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Talk: What to see along Qingzang Railway to Tibet
 
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Cheng Weidong, chief editor and famous photographer of China National Pictorial, will give CCC members a virtual tour along the Qingzang railway the first to Tibet - one of the world's highest lines. He will show what you will see during the journey, and surrounding areas beyong the passengers' eyesight, from landscapes, animals to people, religion and heritage sites.

During his past 17 years of traveling, Mr. Cheng's feet has been touched upon every single county and village of Tibet, and also went through other four major Tibetan inhabited regions in Sichuan, Yunnan, Qinghai and Ningxia. His camera also recorded the life of current successor of Banchan Lama, from his birth to present. Cheng has published a dozen of books and albums on Tibet and Tibetan culture and religion.

The talk will be in Chinese with English interpretation.
Venue: Chinese Culture Club, Beijing, China.


About the Qingzang railway

The Qingzang railway, Qinghai-CXizang railway, or Qinghai-CTibet railway, is a railway which connects Xining, Qinghai Province, to Lhasa, Tibet Autonomous Region, in the People's Republic of China.

This railway, set to be launched for trial operation on 1 July 2006, is the first to connect China proper with Tibet Autonomous Region, which due to its altitude and terrain is the last province-level entity in mainland China with no railways. Unmanned testing of the line and equipment has been made on May 1 2006. Direct trains are expected to run from Beijing, Shanghai, Guangzhou and Chengdu, establishing a straight connection between these major Chinese cities and Tibet.

The line includes the Tanggula Pass, which at 5,072 meters above sea level is the world's highest rail track.

The 1,338-meter Fenghuoshan tunnel is the highest rail tunnel in the world. It is 4,905 meters above sea level. The 3,345-meter Yangbajing No. 1 tunnel is the longest tunnel of the line. It is 4,264 meters above sea level and located 80 kilometres NW of the regional capital, Lhasa.

More than 960 km, or over 80% of the railway, is built at an altitude of more than 4,000 meters, and over half of it is laid on permafrost.

Construction

The 815 km section from Xining, Qinghai to Golmud, Qinghai opened to traffic in 1984. Construction of the remaining 1,080 km (670 mile) section from Golmud to Lhasa started on 29 June 2001. Though this section was finished in mid-October 2005, signalling work and track testing has required a further 6 to 12 months.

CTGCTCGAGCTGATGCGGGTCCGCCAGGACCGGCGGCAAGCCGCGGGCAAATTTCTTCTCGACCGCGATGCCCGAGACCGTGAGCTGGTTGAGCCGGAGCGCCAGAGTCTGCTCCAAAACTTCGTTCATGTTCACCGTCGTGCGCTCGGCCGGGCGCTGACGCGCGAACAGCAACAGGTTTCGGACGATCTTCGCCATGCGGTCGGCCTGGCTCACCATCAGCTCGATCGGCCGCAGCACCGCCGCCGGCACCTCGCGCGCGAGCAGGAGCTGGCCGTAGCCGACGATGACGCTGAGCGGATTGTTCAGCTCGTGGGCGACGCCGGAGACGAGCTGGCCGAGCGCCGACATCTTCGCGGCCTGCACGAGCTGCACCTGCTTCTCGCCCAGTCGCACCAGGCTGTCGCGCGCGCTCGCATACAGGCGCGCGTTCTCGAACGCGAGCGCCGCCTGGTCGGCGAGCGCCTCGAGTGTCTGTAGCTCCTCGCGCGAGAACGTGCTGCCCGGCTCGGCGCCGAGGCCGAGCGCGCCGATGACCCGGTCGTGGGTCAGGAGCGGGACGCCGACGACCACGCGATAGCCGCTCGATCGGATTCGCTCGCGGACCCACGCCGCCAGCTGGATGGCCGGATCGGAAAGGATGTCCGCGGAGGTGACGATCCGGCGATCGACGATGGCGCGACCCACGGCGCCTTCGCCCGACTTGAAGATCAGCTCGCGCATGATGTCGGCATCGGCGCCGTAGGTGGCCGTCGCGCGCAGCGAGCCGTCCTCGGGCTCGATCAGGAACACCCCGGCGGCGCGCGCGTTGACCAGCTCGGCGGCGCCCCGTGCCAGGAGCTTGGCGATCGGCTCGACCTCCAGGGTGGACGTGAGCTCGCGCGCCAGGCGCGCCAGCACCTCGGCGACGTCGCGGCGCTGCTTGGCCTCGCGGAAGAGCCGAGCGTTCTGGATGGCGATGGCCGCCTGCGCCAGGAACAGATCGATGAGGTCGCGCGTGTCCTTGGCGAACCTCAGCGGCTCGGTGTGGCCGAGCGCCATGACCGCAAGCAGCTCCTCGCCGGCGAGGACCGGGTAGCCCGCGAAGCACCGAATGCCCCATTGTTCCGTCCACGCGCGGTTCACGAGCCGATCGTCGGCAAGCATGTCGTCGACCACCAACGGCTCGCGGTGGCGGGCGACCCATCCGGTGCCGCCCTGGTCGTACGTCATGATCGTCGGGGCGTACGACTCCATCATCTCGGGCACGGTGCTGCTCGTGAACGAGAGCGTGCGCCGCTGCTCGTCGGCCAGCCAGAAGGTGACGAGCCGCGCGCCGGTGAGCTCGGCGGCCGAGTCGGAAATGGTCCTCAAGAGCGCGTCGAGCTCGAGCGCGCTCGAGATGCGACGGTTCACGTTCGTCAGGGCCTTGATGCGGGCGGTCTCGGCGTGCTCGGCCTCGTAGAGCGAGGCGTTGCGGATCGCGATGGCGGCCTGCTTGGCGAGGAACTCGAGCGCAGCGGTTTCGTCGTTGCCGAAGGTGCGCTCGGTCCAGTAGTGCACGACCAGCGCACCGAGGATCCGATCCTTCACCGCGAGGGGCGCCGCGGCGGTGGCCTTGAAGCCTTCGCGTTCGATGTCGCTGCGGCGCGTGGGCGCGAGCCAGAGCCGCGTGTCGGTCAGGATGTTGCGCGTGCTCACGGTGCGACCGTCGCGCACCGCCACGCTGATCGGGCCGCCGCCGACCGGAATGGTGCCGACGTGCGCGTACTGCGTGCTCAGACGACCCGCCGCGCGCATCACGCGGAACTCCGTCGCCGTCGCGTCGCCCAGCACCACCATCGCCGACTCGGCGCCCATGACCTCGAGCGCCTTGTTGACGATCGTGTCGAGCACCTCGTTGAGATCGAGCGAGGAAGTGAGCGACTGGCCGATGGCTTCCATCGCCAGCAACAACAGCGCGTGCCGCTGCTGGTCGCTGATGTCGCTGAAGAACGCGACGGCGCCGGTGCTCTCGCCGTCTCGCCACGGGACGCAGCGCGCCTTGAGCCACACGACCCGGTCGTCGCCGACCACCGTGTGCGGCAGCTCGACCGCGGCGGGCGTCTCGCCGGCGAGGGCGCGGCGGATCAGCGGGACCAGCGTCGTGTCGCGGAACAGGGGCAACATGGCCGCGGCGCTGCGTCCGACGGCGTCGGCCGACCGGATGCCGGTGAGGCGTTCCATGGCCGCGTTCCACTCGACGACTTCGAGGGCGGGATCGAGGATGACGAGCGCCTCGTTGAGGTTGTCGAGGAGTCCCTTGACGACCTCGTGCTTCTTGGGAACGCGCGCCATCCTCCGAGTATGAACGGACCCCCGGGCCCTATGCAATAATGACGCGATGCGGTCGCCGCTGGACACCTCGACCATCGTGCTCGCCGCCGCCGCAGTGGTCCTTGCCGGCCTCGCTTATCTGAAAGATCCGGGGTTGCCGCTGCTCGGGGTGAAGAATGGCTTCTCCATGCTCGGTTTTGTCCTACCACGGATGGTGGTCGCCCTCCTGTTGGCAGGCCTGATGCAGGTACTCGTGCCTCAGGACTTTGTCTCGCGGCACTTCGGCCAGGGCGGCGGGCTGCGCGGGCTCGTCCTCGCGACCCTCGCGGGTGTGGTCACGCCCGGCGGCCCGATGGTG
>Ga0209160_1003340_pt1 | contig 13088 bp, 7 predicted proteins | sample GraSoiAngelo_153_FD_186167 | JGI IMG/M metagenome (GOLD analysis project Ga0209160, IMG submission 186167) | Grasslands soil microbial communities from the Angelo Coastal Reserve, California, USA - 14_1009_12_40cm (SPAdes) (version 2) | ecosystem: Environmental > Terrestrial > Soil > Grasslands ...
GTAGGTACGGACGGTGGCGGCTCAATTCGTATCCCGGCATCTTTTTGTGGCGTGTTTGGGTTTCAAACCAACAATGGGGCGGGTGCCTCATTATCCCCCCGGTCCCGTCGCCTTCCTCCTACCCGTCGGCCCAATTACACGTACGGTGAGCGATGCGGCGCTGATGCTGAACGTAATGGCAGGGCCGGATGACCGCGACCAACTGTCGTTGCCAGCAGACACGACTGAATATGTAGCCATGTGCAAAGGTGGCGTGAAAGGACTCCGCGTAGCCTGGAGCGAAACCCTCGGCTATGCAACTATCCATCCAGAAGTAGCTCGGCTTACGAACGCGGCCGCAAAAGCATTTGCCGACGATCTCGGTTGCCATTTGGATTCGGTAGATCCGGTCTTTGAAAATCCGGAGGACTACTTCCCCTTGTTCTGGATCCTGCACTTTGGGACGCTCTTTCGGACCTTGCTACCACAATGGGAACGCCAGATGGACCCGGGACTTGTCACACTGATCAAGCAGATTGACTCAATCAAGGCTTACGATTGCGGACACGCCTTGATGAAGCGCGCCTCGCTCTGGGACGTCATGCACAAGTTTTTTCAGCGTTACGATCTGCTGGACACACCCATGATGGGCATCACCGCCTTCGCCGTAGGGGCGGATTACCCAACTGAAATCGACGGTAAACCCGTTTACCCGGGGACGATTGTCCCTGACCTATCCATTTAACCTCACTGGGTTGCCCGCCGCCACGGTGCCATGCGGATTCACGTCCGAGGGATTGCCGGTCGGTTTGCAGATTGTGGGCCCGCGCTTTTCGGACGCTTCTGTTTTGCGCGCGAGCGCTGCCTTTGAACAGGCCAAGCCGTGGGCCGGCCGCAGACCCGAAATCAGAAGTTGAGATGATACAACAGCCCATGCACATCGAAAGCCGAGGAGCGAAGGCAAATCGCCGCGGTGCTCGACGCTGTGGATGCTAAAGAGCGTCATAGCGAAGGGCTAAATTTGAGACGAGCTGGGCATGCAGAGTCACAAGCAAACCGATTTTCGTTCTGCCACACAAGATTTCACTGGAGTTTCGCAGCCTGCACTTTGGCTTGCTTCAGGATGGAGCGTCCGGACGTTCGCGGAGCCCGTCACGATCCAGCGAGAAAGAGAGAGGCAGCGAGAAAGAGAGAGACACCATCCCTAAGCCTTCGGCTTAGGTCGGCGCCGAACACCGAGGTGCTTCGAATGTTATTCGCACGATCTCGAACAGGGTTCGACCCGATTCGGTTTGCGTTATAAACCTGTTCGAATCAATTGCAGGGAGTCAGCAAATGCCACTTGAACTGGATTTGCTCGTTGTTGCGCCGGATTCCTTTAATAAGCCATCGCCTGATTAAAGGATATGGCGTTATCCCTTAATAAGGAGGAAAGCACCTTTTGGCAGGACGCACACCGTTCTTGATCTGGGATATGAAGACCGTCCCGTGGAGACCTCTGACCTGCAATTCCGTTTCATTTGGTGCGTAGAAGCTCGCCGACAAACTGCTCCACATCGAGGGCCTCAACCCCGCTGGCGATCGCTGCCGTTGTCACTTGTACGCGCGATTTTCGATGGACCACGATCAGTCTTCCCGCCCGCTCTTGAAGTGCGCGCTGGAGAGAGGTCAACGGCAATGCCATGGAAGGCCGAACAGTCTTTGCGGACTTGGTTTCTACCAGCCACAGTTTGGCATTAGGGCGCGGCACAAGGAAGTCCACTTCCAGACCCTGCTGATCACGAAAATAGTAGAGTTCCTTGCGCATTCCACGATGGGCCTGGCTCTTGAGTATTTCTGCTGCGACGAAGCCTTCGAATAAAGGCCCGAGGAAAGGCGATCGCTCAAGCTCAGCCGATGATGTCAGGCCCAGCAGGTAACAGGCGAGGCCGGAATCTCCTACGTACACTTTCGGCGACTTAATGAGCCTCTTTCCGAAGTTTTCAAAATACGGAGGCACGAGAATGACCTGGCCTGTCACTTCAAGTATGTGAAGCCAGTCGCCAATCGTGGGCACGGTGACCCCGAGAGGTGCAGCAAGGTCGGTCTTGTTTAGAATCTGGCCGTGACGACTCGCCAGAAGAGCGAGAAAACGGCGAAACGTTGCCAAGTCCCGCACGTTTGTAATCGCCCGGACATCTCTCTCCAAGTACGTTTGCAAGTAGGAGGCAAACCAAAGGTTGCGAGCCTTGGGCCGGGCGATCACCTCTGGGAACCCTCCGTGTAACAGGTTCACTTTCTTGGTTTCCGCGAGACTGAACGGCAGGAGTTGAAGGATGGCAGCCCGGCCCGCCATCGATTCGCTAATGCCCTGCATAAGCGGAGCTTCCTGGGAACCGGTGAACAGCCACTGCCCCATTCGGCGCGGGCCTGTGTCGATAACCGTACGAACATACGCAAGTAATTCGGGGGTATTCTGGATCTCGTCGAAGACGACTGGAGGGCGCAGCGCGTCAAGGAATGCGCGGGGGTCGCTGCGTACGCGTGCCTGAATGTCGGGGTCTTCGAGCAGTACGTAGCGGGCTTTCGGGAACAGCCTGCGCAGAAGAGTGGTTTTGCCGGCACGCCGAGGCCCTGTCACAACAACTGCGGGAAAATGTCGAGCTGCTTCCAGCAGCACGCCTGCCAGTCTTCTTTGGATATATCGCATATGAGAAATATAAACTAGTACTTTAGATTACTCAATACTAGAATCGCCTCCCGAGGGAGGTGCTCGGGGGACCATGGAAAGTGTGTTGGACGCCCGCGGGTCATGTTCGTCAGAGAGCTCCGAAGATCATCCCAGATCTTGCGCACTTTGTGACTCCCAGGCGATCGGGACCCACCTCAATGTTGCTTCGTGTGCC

Rail-laying in Tibet was launched from both directions, towards Tanggula Mountain and Lhasa, from Anduo Railway Station on 22 June 2004. On 24 August 2005, track was laid at the railway's highest point, the Tanggula Pass, which is 5,072 metres above sea level.

Thirty railway stations are to be built, among them Tanggula Mountain railway station, which at 5,068 m will be the world's highest (C¨®ndor station, at 4,786 m, on the Rio Mulatos-Potos¨ª line, Bolivia, and La Galera at 4,781 m in Peru being the next highest).

Bombardier Transportation is to provide 361 high-altitude passenger carriages with special enriched-oxygen and UV-protection systems, to be delivered between December 2005 and May 2006. Of these, 53 will be luxury sleeper carriages for tourist service. When signalling and track testing is complete, trains travelling in the frozen earth areas are expected to attain maximum speeds of 100 kilometres per hour. On the non-frozen earth areas, speeds are expected to reach 120 kilometres per hour.

The construction of the railway is part of the China Western Development strategy, an attempt to develop the western provinces of China, which are much less developed than eastern China. When the line is opened in mid-2006, it will be possible to travel from Beijing to Lhasa in 50 hours, from Shanghai in 52 hours. The railway will later be extended to Zhangmu via Shigatse to the west, and Dali via Nyingchi to the east.
 

 
   
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